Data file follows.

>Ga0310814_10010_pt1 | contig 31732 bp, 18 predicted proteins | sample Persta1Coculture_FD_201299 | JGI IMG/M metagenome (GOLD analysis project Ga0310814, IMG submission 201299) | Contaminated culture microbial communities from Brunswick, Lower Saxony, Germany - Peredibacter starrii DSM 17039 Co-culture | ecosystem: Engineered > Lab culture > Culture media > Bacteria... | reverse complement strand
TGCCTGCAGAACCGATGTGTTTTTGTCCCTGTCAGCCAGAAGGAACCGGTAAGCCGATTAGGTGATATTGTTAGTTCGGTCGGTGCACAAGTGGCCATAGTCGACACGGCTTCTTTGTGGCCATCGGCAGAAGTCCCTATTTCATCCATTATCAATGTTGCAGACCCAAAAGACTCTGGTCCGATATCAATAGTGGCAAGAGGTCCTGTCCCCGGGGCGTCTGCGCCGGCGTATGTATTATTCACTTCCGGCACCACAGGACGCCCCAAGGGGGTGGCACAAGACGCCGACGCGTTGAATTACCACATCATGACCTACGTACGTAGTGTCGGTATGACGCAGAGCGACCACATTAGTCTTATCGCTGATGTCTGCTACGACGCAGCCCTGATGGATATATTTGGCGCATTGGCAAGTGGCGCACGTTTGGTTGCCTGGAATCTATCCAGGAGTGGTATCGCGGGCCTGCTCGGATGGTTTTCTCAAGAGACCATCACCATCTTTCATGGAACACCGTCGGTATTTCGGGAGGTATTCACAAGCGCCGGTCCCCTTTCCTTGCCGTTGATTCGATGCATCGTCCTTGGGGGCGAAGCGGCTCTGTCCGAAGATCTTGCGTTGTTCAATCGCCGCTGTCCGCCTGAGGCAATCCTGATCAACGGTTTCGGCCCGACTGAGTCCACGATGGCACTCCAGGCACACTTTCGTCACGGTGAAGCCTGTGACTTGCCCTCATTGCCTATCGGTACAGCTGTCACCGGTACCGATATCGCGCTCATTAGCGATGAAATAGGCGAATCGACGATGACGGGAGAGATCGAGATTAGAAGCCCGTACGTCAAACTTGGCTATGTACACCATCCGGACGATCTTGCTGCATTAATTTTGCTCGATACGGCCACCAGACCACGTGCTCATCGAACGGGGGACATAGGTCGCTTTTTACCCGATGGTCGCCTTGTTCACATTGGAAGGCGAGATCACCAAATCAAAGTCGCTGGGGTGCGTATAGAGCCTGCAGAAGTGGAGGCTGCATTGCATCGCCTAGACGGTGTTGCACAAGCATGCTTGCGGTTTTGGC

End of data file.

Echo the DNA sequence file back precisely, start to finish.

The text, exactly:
>Ga0310814_10010_pt1 | contig 31732 bp, 18 predicted proteins | sample Persta1Coculture_FD_201299 | JGI IMG/M metagenome (GOLD analysis project Ga0310814, IMG submission 201299) | Contaminated culture microbial communities from Brunswick, Lower Saxony, Germany - Peredibacter starrii DSM 17039 Co-culture | ecosystem: Engineered > Lab culture > Culture media > Bacteria... | reverse complement strand
TGCCTGCAGAACCGATGTGTTTTTGTCCCTGTCAGCCAGAAGGAACCGGTAAGCCGATTAGGTGATATTGTTAGTTCGGTCGGTGCACAAGTGGCCATAGTCGACACGGCTTCTTTGTGGCCATCGGCAGAAGTCCCTATTTCATCCATTATCAATGTTGCAGACCCAAAAGACTCTGGTCCGATATCAATAGTGGCAAGAGGTCCTGTCCCCGGGGCGTCTGCGCCGGCGTATGTATTATTCACTTCCGGCACCACAGGACGCCCCAAGGGGGTGGCACAAGACGCCGACGCGTTGAATTACCACATCATGACCTACGTACGTAGTGTCGGTATGACGCAGAGCGACCACATTAGTCTTATCGCTGATGTCTGCTACGACGCAGCCCTGATGGATATATTTGGCGCATTGGCAAGTGGCGCACGTTTGGTTGCCTGGAATCTATCCAGGAGTGGTATCGCGGGCCTGCTCGGATGGTTTTCTCAAGAGACCATCACCATCTTTCATGGAACACCGTCGGTATTTCGGGAGGTATTCACAAGCGCCGGTCCCCTTTCCTTGCCGTTGATTCGATGCATCGTCCTTGGGGGCGAAGCGGCTCTGTCCGAAGATCTTGCGTTGTTCAATCGCCGCTGTCCGCCTGAGGCAATCCTGATCAACGGTTTCGGCCCGACTGAGTCCACGATGGCACTCCAGGCACACTTTCGTCACGGTGAAGCCTGTGACTTGCCCTCATTGCCTATCGGTACAGCTGTCACCGGTACCGATATCGCGCTCATTAGCGATGAAATAGGCGAATCGACGATGACGGGAGAGATCGAGATTAGAAGCCCGTACGTCAAACTTGGCTATGTACACCATCCGGACGATCTTGCTGCATTAATTTTGCTCGATACGGCCACCAGACCACGTGCTCATCGAACGGGGGACATAGGTCGCTTTTTACCCGATGGTCGCCTTGTTCACATTGGAAGGCGAGATCACCAAATCAAAGTCGCTGGGGTGCGTATAGAGCCTGCAGAAGTGGAGGCTGCATTGCATCGCCTAGACGGTGTTGCACAAGCATGCTTGCGGTTTTGGC